Sunday April 20th 2014

Embalming fluid as a drug

Can you get addicted to embalming fluid?

Yes.

During my second spin in rehab, I met a kid, probably seventeen or eighteen, who said he was addicted to embalming fluid.

“You mean the stuff they use in mortuaries to preserve dead bodies?” I asked him.

“Yep,” he said, smirking mischievously. “Stuff gets you messed up. For real dawg.”

I couldn’t believe it. Addictive personality types have been known to try crazy things.   But I thought huffing paint was an exotic way to get inebriated (although being addicted to huffing is less than fun).  And I’d heard about getting high on nutmeg. But, embalming fluid? Well, now I’d heard everything. I decided to do a little research. It only took a few seconds of poking around on Google before I was taken to an entire treasure trove of articles written on the recreational use of embalming fluid. I was shocked. Not only was it prevalent all around the country, but people had been getting high off this stuff since the 1960’s!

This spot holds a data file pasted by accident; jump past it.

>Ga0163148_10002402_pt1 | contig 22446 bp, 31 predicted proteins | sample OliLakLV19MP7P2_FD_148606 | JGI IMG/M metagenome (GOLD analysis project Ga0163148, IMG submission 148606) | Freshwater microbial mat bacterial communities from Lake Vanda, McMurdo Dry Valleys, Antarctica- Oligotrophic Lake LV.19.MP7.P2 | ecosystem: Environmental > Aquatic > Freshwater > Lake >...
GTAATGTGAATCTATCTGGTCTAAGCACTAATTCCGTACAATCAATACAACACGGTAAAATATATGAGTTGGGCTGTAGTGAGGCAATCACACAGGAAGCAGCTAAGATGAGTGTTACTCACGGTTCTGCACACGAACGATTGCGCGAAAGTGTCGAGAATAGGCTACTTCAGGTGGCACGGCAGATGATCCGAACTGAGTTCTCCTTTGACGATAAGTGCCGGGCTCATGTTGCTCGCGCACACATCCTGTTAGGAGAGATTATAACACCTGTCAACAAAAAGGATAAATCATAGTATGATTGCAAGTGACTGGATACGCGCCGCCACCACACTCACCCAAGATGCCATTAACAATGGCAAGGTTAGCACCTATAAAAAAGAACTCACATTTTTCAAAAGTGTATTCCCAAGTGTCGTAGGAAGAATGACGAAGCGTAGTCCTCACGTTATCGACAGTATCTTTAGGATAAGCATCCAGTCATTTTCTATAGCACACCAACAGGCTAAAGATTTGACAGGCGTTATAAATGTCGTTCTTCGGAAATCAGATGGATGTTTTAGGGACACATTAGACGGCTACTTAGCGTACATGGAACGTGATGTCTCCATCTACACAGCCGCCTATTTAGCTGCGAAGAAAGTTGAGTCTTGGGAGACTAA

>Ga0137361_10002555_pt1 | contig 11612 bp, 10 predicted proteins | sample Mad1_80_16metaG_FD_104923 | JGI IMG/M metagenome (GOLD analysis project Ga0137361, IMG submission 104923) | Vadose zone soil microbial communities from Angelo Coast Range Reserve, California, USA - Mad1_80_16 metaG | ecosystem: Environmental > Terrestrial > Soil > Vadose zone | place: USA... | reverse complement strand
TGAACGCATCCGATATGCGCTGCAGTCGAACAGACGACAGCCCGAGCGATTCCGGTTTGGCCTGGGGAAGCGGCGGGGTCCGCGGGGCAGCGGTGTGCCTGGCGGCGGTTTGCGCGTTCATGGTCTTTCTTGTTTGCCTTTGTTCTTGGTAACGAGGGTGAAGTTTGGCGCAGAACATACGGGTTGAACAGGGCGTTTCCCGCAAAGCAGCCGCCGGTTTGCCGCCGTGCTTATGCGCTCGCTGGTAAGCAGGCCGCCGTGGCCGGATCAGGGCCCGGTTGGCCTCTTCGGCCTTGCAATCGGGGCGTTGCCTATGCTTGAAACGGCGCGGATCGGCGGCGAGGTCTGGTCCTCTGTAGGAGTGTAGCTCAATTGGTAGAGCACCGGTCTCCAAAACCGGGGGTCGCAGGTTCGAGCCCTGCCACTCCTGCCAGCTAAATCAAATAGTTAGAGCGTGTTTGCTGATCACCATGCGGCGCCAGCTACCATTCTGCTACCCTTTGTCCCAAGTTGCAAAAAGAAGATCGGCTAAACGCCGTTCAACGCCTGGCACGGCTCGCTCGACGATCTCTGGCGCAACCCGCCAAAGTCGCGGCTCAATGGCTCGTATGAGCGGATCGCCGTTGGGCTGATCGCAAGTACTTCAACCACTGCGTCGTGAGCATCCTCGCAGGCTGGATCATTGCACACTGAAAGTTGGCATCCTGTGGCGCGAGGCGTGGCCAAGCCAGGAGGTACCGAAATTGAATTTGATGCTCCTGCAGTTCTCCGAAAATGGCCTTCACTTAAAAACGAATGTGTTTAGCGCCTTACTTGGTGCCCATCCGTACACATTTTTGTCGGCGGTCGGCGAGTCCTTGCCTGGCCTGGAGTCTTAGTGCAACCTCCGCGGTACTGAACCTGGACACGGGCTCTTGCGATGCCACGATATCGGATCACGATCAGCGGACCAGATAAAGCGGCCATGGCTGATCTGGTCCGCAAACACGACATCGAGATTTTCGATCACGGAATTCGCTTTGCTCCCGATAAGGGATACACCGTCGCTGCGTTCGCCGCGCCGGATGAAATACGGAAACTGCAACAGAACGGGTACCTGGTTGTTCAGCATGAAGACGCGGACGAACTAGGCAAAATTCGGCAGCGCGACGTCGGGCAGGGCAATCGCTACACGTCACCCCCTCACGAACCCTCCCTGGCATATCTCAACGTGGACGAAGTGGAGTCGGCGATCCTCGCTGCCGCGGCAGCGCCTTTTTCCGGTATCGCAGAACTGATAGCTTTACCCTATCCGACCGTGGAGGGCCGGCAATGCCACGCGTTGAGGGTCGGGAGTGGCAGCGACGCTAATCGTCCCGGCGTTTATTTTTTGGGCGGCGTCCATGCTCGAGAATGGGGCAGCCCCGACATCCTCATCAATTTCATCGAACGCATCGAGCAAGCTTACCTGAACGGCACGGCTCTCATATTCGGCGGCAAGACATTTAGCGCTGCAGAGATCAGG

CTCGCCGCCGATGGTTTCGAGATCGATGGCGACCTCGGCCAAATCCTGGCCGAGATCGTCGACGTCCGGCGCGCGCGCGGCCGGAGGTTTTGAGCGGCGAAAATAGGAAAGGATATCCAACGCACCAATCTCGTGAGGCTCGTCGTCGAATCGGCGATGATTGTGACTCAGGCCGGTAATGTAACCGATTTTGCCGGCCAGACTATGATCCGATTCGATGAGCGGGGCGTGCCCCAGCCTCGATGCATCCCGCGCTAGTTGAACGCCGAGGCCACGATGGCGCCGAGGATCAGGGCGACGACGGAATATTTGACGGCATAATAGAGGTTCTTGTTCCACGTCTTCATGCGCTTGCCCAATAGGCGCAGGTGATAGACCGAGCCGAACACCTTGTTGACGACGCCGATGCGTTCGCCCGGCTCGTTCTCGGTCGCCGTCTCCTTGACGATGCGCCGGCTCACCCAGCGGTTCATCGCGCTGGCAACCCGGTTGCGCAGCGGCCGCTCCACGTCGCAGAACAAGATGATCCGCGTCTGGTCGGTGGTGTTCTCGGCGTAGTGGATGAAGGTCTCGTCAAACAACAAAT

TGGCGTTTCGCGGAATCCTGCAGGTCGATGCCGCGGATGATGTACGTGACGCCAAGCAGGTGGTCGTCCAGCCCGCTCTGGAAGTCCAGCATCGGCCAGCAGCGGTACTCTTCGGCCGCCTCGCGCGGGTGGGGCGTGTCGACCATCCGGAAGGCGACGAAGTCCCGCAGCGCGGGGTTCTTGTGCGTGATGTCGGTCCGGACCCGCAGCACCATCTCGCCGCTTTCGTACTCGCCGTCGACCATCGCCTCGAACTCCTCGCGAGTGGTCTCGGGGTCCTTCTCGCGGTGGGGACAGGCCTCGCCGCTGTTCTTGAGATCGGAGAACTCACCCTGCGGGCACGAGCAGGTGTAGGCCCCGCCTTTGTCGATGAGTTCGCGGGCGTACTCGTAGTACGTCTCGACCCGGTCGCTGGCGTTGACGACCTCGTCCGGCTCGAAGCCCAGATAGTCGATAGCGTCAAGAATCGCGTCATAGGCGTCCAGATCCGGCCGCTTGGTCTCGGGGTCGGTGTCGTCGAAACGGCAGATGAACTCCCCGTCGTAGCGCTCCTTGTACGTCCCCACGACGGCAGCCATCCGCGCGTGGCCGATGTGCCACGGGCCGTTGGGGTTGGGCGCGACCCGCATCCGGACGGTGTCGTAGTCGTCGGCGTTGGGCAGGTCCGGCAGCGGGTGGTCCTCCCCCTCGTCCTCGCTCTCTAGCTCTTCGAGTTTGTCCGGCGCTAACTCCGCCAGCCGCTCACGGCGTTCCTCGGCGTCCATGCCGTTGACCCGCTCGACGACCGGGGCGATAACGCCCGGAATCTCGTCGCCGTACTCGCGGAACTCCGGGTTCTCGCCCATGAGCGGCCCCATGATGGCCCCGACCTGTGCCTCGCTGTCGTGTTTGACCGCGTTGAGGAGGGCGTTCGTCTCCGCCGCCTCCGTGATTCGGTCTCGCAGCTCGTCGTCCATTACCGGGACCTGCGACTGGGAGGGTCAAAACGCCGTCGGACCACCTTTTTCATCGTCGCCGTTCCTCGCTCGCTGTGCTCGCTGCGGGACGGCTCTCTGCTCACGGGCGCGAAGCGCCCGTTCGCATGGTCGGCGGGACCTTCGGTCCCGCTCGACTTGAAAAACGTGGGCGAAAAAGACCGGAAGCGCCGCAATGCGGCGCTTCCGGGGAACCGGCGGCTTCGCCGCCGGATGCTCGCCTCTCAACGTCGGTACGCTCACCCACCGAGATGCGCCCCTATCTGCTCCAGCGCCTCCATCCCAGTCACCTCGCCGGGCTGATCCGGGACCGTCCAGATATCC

Getting high on embalming fluid

The way it works is…the embalming fluid, which is basically just a mixture of formaldehyde, methanol, and ethanol, is used as more of a solvent for the dissolution of PCP, a highly potent hallucinogen. Since a tiny amount of PCP (less than a milligram) is enough to make even a full-grown gorilla go absolutely bananas, it can’t be ingested directly, and must first be diluted down into the embalming fluid. Then, a cigarette, usually marijuana or sometimes straight-up tobacco, is dipped into the solution and dried out in a freezer. The result, known as a “fry”, “fry stick”, or “death stick”, can be bought on any street corner for about twenty-bucks.